After some research, Cornforth discovered Cloverdale Church’s location was in the middle of a food desert. She launched into action, rallying fellow church volunteers to open what was, at the time, the only operating food pantry and thrift store, which remains thriving today.
This spring, the church hopes to open the doors to their new community center, which will not only house the shop and pantry, but also a large kitchen, meeting rooms and a set of bathrooms with showers. They’ve dubbed the 11,000-square-foot building HUB 365. They hope to soon start a meal program, health classes, health screenings, cooking classes and after-school tutoring.
“We don’t know what the community needs are going to be,” Cornforth said, “but God helped us come up with this building plan, so we trust He knows.”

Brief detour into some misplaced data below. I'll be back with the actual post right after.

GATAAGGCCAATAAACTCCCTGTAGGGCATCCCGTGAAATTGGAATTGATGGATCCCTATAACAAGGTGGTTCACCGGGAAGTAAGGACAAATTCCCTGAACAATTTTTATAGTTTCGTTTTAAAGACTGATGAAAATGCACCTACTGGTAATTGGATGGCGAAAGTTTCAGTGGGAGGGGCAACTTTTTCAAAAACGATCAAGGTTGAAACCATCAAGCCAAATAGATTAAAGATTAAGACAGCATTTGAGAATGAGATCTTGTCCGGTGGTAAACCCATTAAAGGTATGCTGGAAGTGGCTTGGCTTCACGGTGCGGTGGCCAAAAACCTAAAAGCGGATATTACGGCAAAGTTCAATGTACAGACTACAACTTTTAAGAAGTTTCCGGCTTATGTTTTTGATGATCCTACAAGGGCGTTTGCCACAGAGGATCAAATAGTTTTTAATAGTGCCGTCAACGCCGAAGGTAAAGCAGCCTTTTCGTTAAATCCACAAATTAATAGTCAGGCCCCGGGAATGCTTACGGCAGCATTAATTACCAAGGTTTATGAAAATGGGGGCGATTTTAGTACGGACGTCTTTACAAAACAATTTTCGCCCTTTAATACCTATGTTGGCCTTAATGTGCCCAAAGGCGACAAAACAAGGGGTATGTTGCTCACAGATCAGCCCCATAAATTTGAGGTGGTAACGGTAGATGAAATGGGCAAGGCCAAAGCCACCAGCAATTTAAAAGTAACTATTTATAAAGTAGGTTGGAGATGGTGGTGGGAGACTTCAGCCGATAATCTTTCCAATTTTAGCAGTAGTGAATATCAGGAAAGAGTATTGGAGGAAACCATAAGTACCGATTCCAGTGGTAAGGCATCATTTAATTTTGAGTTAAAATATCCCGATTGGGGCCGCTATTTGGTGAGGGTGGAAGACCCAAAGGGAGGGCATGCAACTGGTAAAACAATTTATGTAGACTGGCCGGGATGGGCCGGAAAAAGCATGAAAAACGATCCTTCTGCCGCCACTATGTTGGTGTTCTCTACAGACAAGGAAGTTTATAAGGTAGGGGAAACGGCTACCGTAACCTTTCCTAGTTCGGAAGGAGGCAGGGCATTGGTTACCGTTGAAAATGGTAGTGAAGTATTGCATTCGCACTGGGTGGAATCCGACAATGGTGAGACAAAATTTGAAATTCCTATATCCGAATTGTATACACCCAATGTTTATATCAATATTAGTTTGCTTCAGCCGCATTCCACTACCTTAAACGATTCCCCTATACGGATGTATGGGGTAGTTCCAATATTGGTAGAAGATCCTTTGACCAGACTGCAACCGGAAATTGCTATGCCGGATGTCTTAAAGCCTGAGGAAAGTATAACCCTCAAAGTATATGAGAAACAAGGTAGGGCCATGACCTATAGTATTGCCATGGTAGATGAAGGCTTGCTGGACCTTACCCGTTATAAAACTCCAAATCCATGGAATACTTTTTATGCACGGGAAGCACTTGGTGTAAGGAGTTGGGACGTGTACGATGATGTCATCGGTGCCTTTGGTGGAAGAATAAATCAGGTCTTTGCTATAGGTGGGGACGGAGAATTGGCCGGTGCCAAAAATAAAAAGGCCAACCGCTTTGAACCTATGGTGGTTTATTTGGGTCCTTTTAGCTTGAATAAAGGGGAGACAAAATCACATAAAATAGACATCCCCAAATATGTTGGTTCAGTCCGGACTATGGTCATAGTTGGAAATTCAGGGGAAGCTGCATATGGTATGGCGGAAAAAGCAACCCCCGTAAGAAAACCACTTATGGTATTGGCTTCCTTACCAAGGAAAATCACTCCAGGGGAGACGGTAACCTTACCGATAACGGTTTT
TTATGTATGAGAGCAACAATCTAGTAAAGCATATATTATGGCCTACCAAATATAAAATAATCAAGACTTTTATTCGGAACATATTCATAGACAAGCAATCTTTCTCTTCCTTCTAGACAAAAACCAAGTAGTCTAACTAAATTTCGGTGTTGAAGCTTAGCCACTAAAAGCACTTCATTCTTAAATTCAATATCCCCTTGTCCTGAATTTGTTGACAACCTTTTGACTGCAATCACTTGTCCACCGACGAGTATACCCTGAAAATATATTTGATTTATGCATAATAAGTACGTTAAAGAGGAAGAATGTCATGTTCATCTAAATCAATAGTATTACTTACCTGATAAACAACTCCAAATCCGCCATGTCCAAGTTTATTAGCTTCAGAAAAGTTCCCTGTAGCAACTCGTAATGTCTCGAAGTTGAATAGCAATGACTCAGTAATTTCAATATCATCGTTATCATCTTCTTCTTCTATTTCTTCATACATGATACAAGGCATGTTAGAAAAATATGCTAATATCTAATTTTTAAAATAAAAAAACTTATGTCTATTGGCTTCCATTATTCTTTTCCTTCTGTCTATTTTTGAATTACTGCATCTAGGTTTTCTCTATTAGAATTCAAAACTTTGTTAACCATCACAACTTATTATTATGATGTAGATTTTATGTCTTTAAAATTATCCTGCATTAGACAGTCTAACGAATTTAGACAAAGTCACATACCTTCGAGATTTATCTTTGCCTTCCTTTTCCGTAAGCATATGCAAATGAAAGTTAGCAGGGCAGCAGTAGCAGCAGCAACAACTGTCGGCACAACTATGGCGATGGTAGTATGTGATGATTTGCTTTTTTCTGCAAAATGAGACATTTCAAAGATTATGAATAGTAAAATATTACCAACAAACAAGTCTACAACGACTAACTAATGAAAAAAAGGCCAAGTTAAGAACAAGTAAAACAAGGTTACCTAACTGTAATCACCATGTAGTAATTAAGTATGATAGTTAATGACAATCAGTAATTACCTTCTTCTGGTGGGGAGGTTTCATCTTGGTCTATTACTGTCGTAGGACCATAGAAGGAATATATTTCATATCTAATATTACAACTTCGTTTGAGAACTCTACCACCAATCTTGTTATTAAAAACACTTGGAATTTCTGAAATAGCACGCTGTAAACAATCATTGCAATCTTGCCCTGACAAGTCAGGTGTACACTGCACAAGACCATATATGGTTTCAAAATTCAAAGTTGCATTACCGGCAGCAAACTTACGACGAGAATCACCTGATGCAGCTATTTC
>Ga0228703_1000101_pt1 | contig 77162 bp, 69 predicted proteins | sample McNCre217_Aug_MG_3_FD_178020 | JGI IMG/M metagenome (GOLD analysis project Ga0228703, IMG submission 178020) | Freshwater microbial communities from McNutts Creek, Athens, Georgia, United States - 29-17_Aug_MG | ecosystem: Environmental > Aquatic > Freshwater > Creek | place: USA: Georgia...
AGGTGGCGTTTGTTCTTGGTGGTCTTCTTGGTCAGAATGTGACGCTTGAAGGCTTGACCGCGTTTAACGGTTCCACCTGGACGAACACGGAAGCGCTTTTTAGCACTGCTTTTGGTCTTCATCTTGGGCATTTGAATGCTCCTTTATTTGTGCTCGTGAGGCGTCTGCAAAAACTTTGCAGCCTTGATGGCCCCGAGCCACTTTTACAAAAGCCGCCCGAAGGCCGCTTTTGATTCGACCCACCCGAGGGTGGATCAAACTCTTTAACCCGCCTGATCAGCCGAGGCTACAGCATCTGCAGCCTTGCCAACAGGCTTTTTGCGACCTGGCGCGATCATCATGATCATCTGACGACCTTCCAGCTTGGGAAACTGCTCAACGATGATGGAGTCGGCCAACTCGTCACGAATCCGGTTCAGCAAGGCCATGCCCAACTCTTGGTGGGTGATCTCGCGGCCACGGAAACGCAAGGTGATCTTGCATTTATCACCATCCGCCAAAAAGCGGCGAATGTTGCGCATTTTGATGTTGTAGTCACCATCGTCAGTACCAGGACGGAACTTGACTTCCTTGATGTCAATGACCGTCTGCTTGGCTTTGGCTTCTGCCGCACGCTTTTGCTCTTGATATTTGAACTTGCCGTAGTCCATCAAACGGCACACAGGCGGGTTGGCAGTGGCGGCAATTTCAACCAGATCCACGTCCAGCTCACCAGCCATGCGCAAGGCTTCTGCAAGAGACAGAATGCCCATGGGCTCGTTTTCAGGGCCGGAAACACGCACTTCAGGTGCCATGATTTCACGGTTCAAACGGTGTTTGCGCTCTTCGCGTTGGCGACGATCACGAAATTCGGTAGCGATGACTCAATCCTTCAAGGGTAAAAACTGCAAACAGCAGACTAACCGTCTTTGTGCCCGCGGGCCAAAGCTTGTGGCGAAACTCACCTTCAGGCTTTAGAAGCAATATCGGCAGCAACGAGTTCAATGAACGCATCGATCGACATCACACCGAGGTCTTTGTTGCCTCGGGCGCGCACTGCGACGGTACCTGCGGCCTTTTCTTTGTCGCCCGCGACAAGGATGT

Cornforth points out that she and other Cloverdale Church members were not immune to the feelings of depression, anxiety and hopelessness that accompanied the pandemic.
“This ministry has truly saved us,” said Cornforth. “It gave us purpose in such a dark time. We are called to serve our fellow humans, and in doing that, we are transformed, as well.”
Kebrina Vinglas: Filling the Gaps
As a board member at Mount Ellis Academy, Kebrina Vinglas knew the school staff and faculty were “a stellar group of individuals who are incredibly like-minded in their sense of purpose and ministry.” She also knew there just simply weren’t enough of them, and she wanted to help.
“I remember thinking, ‘If this is what the Lord wants, someone will ask me to help,’” she said. “I finally realized I had to be the one to speak up.”
After much discussion and prayer, Vinglas and her husband decided she could volunteer 20 hours per week at the school. After approaching the principal, right away she was given a list of development projects needing followup, and it didn’t take long for her to realize there was far more work to be done.